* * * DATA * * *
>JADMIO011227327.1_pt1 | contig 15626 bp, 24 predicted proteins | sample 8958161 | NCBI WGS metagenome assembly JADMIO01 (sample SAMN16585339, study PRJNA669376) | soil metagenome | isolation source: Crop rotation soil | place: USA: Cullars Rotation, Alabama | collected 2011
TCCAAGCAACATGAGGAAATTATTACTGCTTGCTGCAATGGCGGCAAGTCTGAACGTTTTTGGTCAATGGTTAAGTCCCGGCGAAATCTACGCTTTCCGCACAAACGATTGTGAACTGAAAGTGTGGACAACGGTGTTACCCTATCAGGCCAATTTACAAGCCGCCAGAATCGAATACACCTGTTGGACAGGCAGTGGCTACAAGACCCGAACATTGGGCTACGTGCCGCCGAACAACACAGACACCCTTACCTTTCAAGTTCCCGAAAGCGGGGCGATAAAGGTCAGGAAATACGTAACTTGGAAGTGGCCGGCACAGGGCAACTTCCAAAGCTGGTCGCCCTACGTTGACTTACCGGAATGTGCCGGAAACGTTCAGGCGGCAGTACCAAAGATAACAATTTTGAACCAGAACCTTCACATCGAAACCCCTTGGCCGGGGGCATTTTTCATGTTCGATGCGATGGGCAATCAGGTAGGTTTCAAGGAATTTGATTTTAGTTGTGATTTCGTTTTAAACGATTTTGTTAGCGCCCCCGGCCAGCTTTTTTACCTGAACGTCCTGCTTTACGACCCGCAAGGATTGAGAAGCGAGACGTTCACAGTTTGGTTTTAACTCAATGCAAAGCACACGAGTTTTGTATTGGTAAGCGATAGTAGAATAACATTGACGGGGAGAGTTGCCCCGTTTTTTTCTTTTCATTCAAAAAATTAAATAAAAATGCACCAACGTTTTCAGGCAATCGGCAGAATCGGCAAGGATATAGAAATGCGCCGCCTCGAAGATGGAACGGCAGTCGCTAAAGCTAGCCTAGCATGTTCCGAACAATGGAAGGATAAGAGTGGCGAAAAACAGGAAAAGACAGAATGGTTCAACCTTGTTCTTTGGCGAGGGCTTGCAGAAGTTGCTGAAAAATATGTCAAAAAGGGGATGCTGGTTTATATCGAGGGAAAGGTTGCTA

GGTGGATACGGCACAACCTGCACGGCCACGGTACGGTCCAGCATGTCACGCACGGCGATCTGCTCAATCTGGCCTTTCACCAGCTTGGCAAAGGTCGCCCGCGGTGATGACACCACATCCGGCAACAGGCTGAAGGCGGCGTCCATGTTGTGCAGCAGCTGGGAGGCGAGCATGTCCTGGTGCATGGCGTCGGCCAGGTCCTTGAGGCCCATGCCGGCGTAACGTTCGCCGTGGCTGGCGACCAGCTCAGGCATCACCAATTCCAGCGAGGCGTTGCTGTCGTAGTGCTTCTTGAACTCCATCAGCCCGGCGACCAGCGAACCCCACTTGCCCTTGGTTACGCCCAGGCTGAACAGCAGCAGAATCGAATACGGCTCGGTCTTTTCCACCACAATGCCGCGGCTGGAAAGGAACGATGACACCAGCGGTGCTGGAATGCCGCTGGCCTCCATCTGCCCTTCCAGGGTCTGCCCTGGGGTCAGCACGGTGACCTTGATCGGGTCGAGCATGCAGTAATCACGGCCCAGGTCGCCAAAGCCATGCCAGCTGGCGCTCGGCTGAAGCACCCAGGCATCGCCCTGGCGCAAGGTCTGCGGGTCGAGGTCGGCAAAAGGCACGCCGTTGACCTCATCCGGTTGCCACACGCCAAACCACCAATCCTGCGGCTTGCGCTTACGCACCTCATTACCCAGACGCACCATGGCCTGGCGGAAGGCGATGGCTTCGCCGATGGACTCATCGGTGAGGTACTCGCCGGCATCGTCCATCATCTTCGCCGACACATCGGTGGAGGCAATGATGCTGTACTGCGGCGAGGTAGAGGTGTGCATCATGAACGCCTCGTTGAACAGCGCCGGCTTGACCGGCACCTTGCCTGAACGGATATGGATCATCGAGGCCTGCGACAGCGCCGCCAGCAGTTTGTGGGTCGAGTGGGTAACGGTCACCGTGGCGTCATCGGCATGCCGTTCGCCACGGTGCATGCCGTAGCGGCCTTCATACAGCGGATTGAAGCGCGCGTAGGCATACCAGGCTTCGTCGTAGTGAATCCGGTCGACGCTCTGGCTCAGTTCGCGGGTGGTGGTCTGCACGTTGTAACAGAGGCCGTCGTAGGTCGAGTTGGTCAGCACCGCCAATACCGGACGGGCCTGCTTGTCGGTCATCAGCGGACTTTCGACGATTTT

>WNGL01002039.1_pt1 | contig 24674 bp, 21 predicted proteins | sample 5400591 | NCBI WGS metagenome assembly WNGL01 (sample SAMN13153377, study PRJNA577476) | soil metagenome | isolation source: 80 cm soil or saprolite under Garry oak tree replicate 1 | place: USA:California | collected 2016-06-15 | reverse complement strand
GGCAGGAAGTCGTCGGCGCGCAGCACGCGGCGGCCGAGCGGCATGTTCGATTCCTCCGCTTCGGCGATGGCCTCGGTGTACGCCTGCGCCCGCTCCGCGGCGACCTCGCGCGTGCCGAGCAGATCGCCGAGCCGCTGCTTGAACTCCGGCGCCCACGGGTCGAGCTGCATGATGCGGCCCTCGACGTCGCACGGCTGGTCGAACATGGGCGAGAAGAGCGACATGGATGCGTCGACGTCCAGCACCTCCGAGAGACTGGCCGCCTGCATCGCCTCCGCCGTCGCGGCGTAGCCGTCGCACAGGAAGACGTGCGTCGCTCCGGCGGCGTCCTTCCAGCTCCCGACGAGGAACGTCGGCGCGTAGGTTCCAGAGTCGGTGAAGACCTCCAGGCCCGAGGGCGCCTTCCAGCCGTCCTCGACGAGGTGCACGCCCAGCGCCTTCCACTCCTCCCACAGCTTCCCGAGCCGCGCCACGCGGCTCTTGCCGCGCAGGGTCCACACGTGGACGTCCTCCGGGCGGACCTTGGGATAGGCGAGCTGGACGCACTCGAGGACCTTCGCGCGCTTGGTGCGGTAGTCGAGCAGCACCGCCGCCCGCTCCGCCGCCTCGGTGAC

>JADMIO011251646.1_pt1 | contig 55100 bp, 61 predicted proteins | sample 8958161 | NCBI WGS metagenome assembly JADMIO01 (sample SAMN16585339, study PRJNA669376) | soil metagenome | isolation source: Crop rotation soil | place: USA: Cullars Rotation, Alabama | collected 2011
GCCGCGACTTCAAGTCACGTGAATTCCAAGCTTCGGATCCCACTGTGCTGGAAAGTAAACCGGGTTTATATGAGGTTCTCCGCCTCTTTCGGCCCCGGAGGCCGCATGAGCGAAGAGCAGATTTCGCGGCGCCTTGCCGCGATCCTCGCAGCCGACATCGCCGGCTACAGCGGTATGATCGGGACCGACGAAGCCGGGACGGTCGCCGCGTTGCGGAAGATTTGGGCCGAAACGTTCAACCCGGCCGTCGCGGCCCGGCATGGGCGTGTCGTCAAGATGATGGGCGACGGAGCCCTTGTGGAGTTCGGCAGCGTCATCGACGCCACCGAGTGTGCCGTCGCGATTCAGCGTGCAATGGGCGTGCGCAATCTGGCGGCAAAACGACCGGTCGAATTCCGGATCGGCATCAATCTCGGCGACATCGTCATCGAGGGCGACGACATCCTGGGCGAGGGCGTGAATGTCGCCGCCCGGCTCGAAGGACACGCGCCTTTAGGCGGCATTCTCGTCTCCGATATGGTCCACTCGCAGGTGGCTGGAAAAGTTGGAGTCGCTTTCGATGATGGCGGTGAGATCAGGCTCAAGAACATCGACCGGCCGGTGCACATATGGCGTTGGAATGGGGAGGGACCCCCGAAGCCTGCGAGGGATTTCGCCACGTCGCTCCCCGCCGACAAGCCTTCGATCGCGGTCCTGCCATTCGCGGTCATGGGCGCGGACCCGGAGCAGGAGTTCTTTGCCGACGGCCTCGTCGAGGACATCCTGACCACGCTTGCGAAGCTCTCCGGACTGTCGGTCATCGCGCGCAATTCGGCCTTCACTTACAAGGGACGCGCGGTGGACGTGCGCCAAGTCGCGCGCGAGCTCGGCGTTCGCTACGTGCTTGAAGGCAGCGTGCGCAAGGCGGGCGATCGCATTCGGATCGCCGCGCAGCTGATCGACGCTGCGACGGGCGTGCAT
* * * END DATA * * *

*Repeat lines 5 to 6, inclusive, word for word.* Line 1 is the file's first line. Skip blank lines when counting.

GGCAGGAAGTCGTCGGCGCGCAGCACGCGGCGGCCGAGCGGCATGTTCGATTCCTCCGCTTCGGCGATGGCCTCGGTGTACGCCTGCGCCCGCTCCGCGGCGACCTCGCGCGTGCCGAGCAGATCGCCGAGCCGCTGCTTGAACTCCGGCGCCCACGGGTCGAGCTGCATGATGCGGCCCTCGACGTCGCACGGCTGGTCGAACATGGGCGAGAAGAGCGACATGGATGCGTCGACGTCCAGCACCTCCGAGAGACTGGCCGCCTGCATCGCCTCCGCCGTCGCGGCGTAGCCGTCGCACAGGAAGACGTGCGTCGCTCCGGCGGCGTCCTTCCAGCTCCCGACGAGGAACGTCGGCGCGTAGGTTCCAGAGTCGGTGAAGACCTCCAGGCCCGAGGGCGCCTTCCAGCCGTCCTCGACGAGGTGCACGCCCAGCGCCTTCCACTCCTCCCACAGCTTCCCGAGCCGCGCCACGCGGCTCTTGCCGCGCAGGGTCCACACGTGGACGTCCTCCGGGCGGACCTTGGGATAGGCGAGCTGGACGCACTCGAGGACCTTCGCGCGCTTGGTGCGGTAGTCGAGCAGCACCGCCGCCCGCTCCGCCGCCTCGGTGAC

>JADMIO011251646.1_pt1 | contig 55100 bp, 61 predicted proteins | sample 8958161 | NCBI WGS metagenome assembly JADMIO01 (sample SAMN16585339, study PRJNA669376) | soil metagenome | isolation source: Crop rotation soil | place: USA: Cullars Rotation, Alabama | collected 2011